The Political Dog Daze of Summer—Sunday Political Brunch June 3, 2018
Sunday, June 03, 2018
Mark Curtis, GoLocalPDX Contributor
We’ve had blistering heat and humidity in much of the nation over the past week. Politics took a very brief break over the Memorial Day weekend, but with primaries and other political events this coming week, we’re heading into the “dog days” or perhaps more fitting, the “dog daze” of summer.
“Eight is Enough” – Eights states will hold primaries Tuesday, one of the biggest voting dates of the year so far. Voters will go to the polls in Alabama, California, Tennessee, Iowa, Mississippi, Montana, New Mexico, and South Dakota.
"Missouri: The Don't Show Me State" -- Don't believe for a minute that the resignation of Governor Eric Greitens (R-Missouri) this week was strictly a legal maneuver to avoid prosecution. There had to be a great pressure from the national and state Republican parties, to get him to go. The reason? Missouri is one of the top five Senate races in the nation this year with incumbent Sen. Claire McCaskill (D-MO) on the bubble. Greitens sex scandal threatened to hurt candidates on the GOP ballot. Attorney General Josh Hawley (R-MO) is the frontrunner, but the primary isn't until August. But if it looked like the state party was trying to protect and preserve Greitens it could have been a November disaster. Right now, most polls show the McCaskill-Hawley match-up to be dead heat.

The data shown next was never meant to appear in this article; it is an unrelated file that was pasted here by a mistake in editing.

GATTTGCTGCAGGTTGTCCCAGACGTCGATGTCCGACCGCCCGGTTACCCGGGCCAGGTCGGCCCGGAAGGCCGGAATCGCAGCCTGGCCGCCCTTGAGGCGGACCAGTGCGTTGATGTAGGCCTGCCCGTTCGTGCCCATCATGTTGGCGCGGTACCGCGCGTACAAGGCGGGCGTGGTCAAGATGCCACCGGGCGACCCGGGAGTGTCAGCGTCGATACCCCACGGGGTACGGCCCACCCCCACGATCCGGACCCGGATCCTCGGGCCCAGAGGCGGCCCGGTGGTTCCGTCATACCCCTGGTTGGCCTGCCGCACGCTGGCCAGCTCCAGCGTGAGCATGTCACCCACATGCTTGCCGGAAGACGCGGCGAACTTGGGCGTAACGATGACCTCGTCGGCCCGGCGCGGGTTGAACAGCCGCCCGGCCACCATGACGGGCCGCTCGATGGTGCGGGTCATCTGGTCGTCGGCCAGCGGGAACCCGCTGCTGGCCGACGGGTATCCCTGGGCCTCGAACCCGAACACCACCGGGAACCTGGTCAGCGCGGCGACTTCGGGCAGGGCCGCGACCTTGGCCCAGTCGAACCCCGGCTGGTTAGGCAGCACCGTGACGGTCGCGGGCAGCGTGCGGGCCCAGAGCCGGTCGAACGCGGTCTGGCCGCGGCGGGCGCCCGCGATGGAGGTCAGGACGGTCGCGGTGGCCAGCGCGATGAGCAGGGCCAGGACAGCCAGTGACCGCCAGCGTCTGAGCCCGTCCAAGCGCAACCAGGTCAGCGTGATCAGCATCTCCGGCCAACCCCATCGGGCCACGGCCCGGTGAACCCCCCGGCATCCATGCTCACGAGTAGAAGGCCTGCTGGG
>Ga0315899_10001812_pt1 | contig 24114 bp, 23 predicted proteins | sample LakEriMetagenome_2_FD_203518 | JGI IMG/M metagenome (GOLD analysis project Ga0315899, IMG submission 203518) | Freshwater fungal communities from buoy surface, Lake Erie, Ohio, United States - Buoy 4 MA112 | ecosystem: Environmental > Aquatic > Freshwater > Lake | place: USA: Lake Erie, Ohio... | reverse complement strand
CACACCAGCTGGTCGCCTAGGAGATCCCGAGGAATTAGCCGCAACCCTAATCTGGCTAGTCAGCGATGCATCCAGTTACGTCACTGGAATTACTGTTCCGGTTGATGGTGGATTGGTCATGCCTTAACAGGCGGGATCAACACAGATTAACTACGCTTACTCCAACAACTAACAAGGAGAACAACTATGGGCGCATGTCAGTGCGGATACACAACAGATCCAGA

"The Tennessee Waltz" -- Retiring Senator Bob Coker, (R-TN) was a likely shoo-in for reelection, but chose not to run. Like so many GOP seats in the House and Senate this year, abandoning a safe-seat has created toss-up races with Democrats being very competitive. Like Missouri, the primary isn't until August but right now the frontrunners are Rep. Marsha Blackburn, (R-TN) and former Gov. Phil Bredesen, (D-TN). Many national polls now put this as a toss-up. That might explain why President Trump held a raucous rally there Tuesday night supporting Blackburn (with even Trump’s bitter enemy Corker sharing the stage).
"Iowa First" – Among the thing to watch this coming Tuesday are not just individual races, but state trends. Iowa - the first state to caucus in 2020 - will once again be a bellwether, swing state in the next Presidential race. Iowa has bounced back and forth between Democrats and Republicans for decades. In the last 11 Presidential races Iowa went blue six times, and red five times. Gov. Kim Reynolds (R-IA) took office when former Gov. Terry Branstad quit to become Ambassador to China. Gov. Reynolds has no primary opponent, but Democratic businessman Fred Hubbell, leads a crowded field of five candidates. The bottom line - If Republicans can't hold this seat in November - it could signal trouble for Trump in 2020.